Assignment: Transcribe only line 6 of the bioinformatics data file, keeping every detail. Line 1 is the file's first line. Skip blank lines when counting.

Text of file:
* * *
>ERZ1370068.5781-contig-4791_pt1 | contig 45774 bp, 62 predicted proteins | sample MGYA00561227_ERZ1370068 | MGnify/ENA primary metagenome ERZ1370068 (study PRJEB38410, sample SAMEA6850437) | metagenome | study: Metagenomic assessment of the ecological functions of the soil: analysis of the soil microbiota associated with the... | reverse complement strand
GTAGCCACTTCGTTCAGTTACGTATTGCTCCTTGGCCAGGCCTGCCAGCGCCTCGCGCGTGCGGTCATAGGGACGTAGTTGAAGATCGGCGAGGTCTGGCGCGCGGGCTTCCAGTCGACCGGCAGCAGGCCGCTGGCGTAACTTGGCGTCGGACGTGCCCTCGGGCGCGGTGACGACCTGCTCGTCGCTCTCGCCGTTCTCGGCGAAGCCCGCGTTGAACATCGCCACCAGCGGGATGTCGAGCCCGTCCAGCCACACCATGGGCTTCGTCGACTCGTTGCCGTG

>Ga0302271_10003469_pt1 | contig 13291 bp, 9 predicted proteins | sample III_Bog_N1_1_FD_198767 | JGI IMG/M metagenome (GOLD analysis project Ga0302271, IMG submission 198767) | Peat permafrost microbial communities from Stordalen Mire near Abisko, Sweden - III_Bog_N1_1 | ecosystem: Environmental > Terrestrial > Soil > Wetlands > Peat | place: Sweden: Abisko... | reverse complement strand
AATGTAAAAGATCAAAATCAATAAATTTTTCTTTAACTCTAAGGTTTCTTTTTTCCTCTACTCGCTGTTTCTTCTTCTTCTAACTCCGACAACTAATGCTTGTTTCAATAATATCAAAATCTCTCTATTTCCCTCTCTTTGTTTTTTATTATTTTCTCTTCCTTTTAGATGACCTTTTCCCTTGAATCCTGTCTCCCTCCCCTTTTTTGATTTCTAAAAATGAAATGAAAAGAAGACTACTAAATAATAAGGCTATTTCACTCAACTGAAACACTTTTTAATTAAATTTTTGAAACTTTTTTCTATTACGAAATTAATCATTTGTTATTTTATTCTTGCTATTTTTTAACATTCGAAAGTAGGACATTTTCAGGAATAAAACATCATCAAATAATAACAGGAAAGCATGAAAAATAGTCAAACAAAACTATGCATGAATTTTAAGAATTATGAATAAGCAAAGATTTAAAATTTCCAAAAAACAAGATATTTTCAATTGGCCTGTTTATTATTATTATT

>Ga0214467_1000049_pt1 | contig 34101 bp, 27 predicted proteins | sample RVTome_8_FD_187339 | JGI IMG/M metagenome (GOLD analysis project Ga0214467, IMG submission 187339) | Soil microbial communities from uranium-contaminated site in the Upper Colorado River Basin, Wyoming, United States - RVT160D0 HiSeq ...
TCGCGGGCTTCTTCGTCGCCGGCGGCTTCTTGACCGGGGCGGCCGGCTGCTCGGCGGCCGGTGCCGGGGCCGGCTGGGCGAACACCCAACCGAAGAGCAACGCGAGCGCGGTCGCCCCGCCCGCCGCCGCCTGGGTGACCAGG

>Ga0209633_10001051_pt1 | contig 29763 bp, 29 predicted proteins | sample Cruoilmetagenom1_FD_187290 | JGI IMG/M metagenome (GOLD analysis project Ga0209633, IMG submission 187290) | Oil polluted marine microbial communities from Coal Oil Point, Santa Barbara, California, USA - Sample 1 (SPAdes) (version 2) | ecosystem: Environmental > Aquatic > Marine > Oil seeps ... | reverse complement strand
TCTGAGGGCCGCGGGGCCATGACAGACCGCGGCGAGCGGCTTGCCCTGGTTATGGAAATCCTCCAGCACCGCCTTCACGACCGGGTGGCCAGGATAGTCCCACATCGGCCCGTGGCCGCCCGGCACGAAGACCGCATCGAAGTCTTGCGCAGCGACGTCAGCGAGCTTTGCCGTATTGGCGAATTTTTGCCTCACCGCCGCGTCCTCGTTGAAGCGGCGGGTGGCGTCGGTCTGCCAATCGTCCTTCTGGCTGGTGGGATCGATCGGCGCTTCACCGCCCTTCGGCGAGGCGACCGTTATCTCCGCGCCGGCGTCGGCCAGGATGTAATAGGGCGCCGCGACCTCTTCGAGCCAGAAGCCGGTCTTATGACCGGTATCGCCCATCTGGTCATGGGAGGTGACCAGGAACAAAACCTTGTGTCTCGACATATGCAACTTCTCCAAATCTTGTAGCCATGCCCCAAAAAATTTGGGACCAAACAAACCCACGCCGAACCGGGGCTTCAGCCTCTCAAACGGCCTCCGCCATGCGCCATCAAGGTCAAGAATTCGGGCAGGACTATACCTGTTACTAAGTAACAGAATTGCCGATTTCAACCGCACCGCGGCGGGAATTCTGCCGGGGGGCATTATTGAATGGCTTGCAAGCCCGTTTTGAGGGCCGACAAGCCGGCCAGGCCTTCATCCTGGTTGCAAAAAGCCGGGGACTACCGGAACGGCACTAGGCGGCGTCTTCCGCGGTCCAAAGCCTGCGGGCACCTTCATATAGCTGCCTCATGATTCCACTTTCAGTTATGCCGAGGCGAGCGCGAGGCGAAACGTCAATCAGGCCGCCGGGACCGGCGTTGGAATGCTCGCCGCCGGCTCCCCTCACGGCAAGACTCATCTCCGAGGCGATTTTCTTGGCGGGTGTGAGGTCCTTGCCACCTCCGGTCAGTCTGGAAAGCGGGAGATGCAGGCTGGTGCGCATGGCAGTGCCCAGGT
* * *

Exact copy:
TCGCGGGCTTCTTCGTCGCCGGCGGCTTCTTGACCGGGGCGGCCGGCTGCTCGGCGGCCGGTGCCGGGGCCGGCTGGGCGAACACCCAACCGAAGAGCAACGCGAGCGCGGTCGCCCCGCCCGCCGCCGCCTGGGTGACCAGG